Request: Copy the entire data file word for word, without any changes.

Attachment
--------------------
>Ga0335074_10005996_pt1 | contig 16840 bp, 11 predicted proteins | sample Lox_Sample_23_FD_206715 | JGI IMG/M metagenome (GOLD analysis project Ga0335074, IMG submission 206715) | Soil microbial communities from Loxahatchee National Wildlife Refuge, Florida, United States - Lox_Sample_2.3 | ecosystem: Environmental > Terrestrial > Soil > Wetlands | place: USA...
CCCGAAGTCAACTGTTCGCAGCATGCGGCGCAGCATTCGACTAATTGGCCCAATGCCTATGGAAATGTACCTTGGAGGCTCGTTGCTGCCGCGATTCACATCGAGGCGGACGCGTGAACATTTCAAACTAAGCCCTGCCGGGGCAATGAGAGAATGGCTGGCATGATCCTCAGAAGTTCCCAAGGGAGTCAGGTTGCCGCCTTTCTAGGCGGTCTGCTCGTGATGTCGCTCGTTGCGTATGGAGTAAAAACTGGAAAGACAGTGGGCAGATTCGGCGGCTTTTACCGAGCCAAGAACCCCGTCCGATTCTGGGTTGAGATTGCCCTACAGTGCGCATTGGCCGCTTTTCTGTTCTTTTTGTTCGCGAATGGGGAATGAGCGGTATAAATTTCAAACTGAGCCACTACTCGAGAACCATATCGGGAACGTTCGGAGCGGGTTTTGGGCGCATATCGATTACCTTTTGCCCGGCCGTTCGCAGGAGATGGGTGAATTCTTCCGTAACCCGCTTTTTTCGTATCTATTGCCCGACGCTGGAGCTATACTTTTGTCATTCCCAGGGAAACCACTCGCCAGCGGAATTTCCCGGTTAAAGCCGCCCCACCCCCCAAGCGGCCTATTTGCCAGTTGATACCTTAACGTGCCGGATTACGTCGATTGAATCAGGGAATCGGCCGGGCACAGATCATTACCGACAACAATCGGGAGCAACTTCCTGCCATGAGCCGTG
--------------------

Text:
>Ga0335074_10005996_pt1 | contig 16840 bp, 11 predicted proteins | sample Lox_Sample_23_FD_206715 | JGI IMG/M metagenome (GOLD analysis project Ga0335074, IMG submission 206715) | Soil microbial communities from Loxahatchee National Wildlife Refuge, Florida, United States - Lox_Sample_2.3 | ecosystem: Environmental > Terrestrial > Soil > Wetlands | place: USA...
CCCGAAGTCAACTGTTCGCAGCATGCGGCGCAGCATTCGACTAATTGGCCCAATGCCTATGGAAATGTACCTTGGAGGCTCGTTGCTGCCGCGATTCACATCGAGGCGGACGCGTGAACATTTCAAACTAAGCCCTGCCGGGGCAATGAGAGAATGGCTGGCATGATCCTCAGAAGTTCCCAAGGGAGTCAGGTTGCCGCCTTTCTAGGCGGTCTGCTCGTGATGTCGCTCGTTGCGTATGGAGTAAAAACTGGAAAGACAGTGGGCAGATTCGGCGGCTTTTACCGAGCCAAGAACCCCGTCCGATTCTGGGTTGAGATTGCCCTACAGTGCGCATTGGCCGCTTTTCTGTTCTTTTTGTTCGCGAATGGGGAATGAGCGGTATAAATTTCAAACTGAGCCACTACTCGAGAACCATATCGGGAACGTTCGGAGCGGGTTTTGGGCGCATATCGATTACCTTTTGCCCGGCCGTTCGCAGGAGATGGGTGAATTCTTCCGTAACCCGCTTTTTTCGTATCTATTGCCCGACGCTGGAGCTATACTTTTGTCATTCCCAGGGAAACCACTCGCCAGCGGAATTTCCCGGTTAAAGCCGCCCCACCCCCCAAGCGGCCTATTTGCCAGTTGATACCTTAACGTGCCGGATTACGTCGATTGAATCAGGGAATCGGCCGGGCACAGATCATTACCGACAACAATCGGGAGCAACTTCCTGCCATGAGCCGTG